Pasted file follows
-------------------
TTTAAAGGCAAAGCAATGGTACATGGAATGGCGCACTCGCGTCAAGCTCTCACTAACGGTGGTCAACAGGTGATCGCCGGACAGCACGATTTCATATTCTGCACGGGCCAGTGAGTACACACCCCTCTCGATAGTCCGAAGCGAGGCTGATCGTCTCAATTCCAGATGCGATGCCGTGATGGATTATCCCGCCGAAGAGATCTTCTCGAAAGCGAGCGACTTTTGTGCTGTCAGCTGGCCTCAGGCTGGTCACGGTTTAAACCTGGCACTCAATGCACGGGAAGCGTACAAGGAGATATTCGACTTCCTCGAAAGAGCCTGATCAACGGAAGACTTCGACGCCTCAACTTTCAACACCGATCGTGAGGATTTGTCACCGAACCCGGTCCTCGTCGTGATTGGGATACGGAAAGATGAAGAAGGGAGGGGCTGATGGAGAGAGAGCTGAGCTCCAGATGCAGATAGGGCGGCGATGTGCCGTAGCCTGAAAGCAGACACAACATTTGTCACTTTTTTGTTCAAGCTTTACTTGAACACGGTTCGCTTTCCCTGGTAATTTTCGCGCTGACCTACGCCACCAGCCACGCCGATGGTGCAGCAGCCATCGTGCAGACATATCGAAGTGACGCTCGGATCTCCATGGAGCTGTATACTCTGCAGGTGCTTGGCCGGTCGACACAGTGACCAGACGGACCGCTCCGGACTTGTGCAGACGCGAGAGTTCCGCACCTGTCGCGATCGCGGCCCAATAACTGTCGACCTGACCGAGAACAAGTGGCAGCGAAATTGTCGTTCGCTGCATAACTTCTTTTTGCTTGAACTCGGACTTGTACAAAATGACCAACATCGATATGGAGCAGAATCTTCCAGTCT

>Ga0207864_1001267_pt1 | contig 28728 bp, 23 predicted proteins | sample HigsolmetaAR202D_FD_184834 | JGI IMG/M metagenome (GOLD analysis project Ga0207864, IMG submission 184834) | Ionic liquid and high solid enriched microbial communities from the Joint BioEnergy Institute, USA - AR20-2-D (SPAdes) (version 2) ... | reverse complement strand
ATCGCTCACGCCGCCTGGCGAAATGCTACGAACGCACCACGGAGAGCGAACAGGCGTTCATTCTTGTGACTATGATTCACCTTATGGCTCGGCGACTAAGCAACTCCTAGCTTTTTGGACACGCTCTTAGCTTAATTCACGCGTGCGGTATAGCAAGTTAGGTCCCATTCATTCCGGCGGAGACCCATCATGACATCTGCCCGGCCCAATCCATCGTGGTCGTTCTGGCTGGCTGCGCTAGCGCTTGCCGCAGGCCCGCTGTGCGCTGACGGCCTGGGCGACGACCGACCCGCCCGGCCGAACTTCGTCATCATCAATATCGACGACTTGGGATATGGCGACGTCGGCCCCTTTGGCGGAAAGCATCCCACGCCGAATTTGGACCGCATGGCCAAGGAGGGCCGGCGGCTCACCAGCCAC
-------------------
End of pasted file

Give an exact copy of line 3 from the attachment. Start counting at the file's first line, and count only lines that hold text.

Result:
ATCGCTCACGCCGCCTGGCGAAATGCTACGAACGCACCACGGAGAGCGAACAGGCGTTCATTCTTGTGACTATGATTCACCTTATGGCTCGGCGACTAAGCAACTCCTAGCTTTTTGGACACGCTCTTAGCTTAATTCACGCGTGCGGTATAGCAAGTTAGGTCCCATTCATTCCGGCGGAGACCCATCATGACATCTGCCCGGCCCAATCCATCGTGGTCGTTCTGGCTGGCTGCGCTAGCGCTTGCCGCAGGCCCGCTGTGCGCTGACGGCCTGGGCGACGACCGACCCGCCCGGCCGAACTTCGTCATCATCAATATCGACGACTTGGGATATGGCGACGTCGGCCCCTTTGGCGGAAAGCATCCCACGCCGAATTTGGACCGCATGGCCAAGGAGGGCCGGCGGCTCACCAGCCAC